Duffy says two officers roughed him up on the way down the stairs and then threw him head-first into the back of a police car so hard that he hit the door on the other side. Handcuffed and with no way to break his fall, he rolled off the seat and became wedged between it and the floor. He says he lay there for about twenty minutes, listening to the officers laugh and call him a sissy, a pussy and a crybaby.
The police report doesn't mention any of that. It simply says, "When Duffy was taken to a patrol car by officers, he continued to be physically resistant."
Detective Bob Friel, who takes media calls for the Aurora Police Department, says he can't comment on the specifics of the incident because Duffy's complaint against Jerothe, Wong and Brook is still being investigated.
Internal Affairs Section Lieutenant Jeff Turner explains that in general, a supervisor will investigate a complaint against an officer and make a recommendation as to whether it's valid. It's then reviewed by other supervisors, and if it's valid, the officer will be disciplined and, in extreme cases, fired.
The APD received about 200 complaints against its 626 officers last year, Turner says, and of those, 55 were valid on some level. On average, he says, it takes about three weeks for the department to process a complaint.
But police-brutality claims are notoriously tricky to prove, partly because officers often corroborate each others' stories, says Denver lawyer Regina Rodriguez, who last week won a $10,000 settlement for client Trudy Trout, who was shoved to the ground by a Denver cop last year. In that case, a man across the street videotaped the incident, a piece of evidence Rodriguez believes was crucial to proving Trout's claim.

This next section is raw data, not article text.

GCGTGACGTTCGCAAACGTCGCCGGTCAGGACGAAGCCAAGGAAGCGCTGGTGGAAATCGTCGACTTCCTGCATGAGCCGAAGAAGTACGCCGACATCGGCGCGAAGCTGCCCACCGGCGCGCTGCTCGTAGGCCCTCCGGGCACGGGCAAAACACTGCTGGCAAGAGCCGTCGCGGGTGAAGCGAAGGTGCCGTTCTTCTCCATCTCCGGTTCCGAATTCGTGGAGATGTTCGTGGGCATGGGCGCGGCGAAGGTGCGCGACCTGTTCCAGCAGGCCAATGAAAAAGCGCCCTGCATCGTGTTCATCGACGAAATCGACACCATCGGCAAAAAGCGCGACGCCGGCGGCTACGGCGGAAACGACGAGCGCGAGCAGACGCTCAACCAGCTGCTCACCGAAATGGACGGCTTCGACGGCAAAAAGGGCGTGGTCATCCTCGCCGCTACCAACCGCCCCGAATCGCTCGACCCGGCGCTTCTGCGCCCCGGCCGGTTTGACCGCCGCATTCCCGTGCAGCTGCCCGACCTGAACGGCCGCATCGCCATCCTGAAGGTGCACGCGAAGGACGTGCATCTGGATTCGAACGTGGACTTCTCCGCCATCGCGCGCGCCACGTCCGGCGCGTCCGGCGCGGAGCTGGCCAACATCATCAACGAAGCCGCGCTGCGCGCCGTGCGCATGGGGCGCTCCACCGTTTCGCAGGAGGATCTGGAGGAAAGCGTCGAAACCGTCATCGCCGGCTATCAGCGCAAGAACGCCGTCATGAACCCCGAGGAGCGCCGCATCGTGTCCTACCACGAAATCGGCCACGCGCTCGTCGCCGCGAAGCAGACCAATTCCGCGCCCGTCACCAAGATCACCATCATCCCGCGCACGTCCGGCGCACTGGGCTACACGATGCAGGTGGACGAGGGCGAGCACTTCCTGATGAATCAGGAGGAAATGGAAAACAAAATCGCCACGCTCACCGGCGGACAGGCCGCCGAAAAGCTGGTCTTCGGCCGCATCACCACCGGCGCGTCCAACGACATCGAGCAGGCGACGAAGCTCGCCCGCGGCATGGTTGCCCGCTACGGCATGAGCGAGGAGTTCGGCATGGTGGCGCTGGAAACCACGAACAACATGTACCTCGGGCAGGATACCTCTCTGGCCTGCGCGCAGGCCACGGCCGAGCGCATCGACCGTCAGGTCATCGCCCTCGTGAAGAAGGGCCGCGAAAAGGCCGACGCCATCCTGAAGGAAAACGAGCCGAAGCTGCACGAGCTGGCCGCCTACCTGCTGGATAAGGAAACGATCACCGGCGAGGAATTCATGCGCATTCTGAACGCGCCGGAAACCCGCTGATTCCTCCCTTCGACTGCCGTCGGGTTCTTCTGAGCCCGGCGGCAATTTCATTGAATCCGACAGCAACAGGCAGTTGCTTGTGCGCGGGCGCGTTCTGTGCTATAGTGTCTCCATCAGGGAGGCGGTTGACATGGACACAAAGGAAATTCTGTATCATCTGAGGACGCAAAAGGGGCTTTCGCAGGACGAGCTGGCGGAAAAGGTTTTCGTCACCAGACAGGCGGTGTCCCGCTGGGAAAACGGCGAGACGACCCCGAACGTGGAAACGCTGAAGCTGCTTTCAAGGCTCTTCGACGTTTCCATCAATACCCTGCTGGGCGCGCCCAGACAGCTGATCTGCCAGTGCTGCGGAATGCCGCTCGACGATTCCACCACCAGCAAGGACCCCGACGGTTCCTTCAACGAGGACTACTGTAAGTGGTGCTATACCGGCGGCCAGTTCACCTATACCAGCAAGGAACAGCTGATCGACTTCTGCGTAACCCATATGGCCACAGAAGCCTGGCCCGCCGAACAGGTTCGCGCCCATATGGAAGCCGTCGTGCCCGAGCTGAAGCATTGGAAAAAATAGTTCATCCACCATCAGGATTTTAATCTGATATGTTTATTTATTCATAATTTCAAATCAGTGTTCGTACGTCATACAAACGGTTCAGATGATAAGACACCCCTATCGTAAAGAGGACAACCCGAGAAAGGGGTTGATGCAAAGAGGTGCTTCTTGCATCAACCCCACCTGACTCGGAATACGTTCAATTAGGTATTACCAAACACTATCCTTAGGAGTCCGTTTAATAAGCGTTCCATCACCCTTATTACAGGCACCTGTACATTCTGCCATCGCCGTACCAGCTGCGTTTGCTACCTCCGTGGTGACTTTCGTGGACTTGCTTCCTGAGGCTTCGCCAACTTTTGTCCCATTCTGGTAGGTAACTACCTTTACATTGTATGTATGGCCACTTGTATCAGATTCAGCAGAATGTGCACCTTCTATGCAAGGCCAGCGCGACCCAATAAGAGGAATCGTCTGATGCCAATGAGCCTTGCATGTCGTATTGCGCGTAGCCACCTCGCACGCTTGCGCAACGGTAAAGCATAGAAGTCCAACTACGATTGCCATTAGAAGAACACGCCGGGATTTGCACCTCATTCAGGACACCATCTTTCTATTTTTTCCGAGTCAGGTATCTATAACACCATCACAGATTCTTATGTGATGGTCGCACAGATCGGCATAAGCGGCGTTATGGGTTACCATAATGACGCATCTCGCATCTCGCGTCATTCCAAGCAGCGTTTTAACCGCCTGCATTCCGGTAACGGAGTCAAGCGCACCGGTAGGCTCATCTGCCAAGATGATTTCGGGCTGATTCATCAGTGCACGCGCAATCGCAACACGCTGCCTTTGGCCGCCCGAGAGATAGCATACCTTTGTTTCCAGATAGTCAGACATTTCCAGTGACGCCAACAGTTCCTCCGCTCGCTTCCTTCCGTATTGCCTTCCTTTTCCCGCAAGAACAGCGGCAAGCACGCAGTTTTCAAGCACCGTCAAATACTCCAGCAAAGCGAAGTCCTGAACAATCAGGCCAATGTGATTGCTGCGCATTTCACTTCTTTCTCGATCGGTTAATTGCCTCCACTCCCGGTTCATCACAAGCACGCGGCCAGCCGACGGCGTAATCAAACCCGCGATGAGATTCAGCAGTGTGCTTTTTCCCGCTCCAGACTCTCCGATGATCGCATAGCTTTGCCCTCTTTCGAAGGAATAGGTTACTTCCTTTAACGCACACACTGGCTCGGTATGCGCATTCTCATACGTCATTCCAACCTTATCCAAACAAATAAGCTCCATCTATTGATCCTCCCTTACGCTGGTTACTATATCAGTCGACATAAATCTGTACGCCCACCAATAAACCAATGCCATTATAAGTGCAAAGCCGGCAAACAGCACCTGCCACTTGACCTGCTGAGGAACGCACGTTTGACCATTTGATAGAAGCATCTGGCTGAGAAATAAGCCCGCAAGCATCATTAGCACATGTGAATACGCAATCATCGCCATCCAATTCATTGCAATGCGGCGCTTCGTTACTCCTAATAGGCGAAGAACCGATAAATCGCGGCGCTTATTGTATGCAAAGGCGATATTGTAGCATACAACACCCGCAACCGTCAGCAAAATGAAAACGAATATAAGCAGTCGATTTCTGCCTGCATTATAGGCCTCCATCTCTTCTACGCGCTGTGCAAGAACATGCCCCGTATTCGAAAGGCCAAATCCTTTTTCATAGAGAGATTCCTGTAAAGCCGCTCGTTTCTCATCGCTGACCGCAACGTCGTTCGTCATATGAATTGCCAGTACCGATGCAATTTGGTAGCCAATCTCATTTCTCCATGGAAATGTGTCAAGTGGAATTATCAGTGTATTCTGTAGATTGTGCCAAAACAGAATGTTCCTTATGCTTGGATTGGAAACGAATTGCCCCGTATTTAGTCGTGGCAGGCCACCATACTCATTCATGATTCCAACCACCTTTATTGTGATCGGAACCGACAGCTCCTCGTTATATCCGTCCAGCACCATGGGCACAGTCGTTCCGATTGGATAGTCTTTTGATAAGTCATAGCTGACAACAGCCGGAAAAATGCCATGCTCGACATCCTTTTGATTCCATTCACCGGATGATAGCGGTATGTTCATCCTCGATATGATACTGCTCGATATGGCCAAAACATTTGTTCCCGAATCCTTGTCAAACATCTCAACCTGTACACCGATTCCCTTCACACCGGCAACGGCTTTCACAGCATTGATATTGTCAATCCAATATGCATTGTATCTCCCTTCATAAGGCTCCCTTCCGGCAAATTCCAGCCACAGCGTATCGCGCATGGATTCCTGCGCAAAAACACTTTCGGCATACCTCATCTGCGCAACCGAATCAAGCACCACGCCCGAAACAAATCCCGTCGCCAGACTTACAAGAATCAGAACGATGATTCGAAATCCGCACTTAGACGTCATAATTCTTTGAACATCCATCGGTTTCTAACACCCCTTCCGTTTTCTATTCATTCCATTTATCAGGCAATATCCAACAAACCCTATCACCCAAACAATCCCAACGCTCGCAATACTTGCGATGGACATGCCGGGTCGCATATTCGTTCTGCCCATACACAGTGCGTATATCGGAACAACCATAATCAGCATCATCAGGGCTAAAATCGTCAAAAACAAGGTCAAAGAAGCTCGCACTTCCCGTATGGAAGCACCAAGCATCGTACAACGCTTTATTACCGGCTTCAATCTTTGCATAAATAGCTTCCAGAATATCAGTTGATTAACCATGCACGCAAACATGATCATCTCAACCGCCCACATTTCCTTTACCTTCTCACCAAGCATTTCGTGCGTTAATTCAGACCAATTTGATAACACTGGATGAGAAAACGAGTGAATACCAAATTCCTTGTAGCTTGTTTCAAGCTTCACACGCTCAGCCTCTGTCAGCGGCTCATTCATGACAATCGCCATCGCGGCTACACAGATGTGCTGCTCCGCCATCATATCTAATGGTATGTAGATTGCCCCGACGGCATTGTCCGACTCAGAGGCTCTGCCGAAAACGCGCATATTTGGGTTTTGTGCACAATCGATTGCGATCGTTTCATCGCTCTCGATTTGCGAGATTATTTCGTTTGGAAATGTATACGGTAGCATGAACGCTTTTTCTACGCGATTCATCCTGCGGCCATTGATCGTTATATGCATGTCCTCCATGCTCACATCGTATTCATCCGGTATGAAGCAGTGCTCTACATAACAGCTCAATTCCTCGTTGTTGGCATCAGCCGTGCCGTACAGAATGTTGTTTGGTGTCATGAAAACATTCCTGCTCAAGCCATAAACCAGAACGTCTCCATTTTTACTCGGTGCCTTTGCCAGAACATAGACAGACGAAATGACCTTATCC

"Generally, people do want to believe what the police say, and the majority of officers are honest, decent people," she says. "Unless you have something that's pretty clear to justify your side, the story will be that you resisted and they needed to use force."
Still, Duffy and his lawyer, Jeffrey Gard of Boulder, are going to try, and they believe they have evidence that will make a good case.
First, there are the photos and videos of Duffy's injuries taken in the days after the alleged assault. Standing shirtless before his bathroom mirror, Duffy zoomed in on the coaster-sized bruise on his right shoulder and the bigger bruise on his left foot. He also filmed the puffy red marks on the side of his head and the welts on his wrists.
Duffy also has an emergency-room report from Boulder Community Hospital, where he went after being released from jail on December 3. It notes his bruises, a sprained neck and a concussion, for which he was prescribed Motrin and Valium.
Then there's Duffy's recent diagnosis for rheumatoid arthritis. His illness has kept him out of work for more than a year while he tries different medications to subdue the pain in his joints, and he recently started taking classes to become a physician's assistant.
Knudson and Duffy have since moved on to San Diego for Knudson's job, but Duffy is due in court on February 17 to face charges of disturbing the peace, resisting arrest and disorderly conduct. Of the three charges, he says he's only guilty of the first.
"They got me there," Duffy admits.
Sometimes, he says, he gets so excited about hitting fantasy baseballs out of the park that he needs a gentle reminder from Knudson to tone it down a bit: "She's like, 'Hey, cowboy, take it easy.'" But he doesn't plan to let his battle with the law spoil his taste for MVP Baseball. "Oh, no," he says. "I played it last night."